More at: law enforcement agency
A law enforcement agency (LEA), in North American English, is a government agency responsible for the enforcement of the laws. Outside North America, such organizations are called police services. In North America, some of these services are called police while others have other names (e.g. sheriff's office/department; investigative police services in the United States are often called bureaus (e.g. FBI, USMS, ICE, CBP, ATF, DEA, USSS etc.)).
LEAs which have their ability to apply their powers restricted in some way are said to operate within a jurisdiction. LEAs will have some form of geographic restriction on their ability to apply their powers. The LEA might be able to apply its powers within a country, for example the United States of America's Bureau of Alcohol, Tobacco, Firearms and Explosives, within a division of a country, for example the Australian state Queensland Police, or across a collection of countries, for example international organizations such as Interpol, or the European Union's Europol. LEAs which operate across a collection of countries tend to assist in law enforcement activities, rather than directly enforcing laws, by facilitating the sharing of information necessary for law enforcement between LEAs within those countries, for example Europol has no executive powers. Sometimes a LEA’s jurisdiction is determined by the complexity or seriousness of the non compliance with a law. Some countries determine the jurisdiction in these circumstances by means of policy and resource allocation between agencies, for example in Australia, the Australian Federal Police take on complex serious matters referred to it by an agency and the agency will undertake its own investigations of less serious or complex matters by consensus, while other countries have laws which decide the jurisdiction, for example in the United States of America some matters are required by law to be referred to other agencies if they are of a certain level of seriousness or complexity, for example cross state boundary kidnapping in the United States is escalated to the Federal Bureau of Investigation. Differentiation of jurisdiction based on the seriousness and complexity of the non compliance either by law or by policy and consensus can coexist in countries. A LEA which has a wide range of powers but whose ability is restricted geographically, typically to an area which is only part of a country, is typically referred to as local police or territorial police. Other LEAs have a jurisdiction defined by the type of laws they enforce or assist in enforcing. For example, Interpol does not work with political, military, religious, or racial matters. A LEA’s jurisdiction usually also includes the governing bodies they support, and the LEA itself.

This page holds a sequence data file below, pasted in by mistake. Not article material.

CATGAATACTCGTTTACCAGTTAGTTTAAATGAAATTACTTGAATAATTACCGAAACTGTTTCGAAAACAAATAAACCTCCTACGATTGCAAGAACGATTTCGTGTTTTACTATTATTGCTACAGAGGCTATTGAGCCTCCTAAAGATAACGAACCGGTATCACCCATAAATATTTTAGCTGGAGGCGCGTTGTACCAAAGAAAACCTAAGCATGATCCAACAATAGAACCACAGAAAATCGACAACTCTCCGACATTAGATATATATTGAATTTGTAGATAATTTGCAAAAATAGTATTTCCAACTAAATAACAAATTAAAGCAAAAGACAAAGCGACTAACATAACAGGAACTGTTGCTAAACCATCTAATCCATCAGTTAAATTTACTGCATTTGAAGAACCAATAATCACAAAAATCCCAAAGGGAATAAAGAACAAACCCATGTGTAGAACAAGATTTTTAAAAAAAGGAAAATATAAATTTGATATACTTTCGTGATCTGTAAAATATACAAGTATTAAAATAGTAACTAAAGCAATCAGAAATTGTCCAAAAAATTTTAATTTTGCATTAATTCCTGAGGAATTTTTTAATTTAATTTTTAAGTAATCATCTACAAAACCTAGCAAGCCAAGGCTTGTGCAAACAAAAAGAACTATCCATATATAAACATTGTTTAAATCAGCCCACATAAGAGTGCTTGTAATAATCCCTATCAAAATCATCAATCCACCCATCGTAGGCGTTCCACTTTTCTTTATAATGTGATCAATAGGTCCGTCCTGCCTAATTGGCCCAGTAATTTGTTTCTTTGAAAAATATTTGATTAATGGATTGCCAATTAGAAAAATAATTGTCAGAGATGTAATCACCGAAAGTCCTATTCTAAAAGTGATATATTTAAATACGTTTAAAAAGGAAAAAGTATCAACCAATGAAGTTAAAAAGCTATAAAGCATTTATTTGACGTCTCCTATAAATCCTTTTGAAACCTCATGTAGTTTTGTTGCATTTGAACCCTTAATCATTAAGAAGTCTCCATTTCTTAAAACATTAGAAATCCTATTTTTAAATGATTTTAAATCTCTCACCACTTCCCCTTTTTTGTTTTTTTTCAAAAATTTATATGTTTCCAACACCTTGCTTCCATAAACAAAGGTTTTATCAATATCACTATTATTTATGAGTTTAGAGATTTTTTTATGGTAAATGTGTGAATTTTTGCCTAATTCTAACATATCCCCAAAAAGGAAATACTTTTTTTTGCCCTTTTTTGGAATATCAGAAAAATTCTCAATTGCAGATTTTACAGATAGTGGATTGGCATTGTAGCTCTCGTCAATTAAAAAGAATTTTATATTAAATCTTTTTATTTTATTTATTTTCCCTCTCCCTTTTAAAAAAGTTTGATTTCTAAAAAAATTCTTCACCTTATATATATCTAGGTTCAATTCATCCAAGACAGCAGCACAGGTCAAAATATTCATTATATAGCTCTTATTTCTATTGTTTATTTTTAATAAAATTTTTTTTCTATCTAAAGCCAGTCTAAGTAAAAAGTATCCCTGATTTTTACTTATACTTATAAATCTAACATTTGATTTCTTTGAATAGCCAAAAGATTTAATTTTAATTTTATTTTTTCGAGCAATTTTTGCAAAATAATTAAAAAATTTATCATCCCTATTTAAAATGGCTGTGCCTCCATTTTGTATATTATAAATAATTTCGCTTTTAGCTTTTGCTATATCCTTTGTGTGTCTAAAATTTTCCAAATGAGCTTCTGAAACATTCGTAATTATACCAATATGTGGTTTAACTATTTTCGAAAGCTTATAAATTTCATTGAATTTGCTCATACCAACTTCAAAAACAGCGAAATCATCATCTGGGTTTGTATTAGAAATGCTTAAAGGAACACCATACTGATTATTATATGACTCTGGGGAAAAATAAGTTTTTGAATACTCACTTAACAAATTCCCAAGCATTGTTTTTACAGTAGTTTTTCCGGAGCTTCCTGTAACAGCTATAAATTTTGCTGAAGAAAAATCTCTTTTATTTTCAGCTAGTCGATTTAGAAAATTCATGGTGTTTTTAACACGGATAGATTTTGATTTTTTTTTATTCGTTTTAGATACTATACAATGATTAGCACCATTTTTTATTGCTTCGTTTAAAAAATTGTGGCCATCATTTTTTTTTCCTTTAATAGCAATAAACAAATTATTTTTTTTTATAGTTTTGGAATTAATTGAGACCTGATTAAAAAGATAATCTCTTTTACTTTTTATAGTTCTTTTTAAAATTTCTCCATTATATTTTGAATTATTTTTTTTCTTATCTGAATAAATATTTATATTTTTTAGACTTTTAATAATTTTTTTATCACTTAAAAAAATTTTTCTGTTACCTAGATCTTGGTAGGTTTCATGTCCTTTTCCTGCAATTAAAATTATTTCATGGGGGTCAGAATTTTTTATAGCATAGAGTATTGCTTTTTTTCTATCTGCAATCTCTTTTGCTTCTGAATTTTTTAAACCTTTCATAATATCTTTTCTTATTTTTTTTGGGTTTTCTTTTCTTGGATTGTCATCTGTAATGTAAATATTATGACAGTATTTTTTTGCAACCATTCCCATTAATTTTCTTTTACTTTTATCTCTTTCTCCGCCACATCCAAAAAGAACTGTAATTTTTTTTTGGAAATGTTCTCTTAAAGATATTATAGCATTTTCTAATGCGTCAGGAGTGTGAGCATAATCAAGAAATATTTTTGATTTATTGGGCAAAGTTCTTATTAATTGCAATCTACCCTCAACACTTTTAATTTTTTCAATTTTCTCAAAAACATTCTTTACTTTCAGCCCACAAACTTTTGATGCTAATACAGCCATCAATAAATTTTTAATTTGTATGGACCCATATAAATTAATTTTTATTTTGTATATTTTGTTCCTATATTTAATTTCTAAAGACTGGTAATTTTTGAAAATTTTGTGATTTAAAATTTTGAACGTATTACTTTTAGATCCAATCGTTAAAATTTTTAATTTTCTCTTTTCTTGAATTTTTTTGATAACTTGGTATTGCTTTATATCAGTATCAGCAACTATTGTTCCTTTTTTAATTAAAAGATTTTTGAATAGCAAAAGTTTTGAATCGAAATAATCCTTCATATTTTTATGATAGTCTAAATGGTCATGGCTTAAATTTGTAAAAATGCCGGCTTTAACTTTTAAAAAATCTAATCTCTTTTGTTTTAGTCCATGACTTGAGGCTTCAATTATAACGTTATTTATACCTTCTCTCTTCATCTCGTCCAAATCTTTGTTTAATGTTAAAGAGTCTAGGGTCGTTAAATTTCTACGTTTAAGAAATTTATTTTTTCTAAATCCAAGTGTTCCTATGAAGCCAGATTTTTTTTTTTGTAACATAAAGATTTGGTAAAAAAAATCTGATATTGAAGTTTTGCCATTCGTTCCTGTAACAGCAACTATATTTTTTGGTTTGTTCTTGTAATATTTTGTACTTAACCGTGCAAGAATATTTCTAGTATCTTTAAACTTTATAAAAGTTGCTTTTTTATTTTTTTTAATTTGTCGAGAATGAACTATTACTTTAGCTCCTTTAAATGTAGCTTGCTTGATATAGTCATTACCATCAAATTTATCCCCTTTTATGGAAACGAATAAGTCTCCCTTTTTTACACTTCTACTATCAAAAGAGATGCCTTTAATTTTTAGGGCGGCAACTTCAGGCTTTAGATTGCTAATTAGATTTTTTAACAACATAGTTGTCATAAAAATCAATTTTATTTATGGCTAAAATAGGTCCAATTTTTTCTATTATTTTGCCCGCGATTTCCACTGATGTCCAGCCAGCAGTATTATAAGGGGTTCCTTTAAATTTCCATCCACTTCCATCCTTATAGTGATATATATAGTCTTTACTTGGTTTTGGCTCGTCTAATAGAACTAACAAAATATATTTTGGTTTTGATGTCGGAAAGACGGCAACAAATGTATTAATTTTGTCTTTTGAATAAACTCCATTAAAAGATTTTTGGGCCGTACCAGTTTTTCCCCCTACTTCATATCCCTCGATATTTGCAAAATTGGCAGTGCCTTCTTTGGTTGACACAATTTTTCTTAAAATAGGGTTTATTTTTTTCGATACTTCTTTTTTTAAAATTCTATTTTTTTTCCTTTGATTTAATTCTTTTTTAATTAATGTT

Jurisdictionally, there can be an important difference between international LEAs and multinational LEAs, even though both are often referred to as "international", even in official documents. An international law enforcement agency has jurisdiction and or operates in multiple countries and across State borders, for example Interpol. A multinational law enforcement agency will typically operate in only one country, or one division of a country, but is made up of personnel from several countries, for example the European Union Police Mission in Bosnia and Herzegovina. international LEAs are typically also multinational, for example Interpol, but multinational LEAs are not typically international. Within a country, the jurisdiction of law enforcement agencies can be organized and structured in a number of ways to provide law enforcement throughout the country. A law enforcement agency’s jurisdiction can be for the whole country or for a division or sub-division within the country.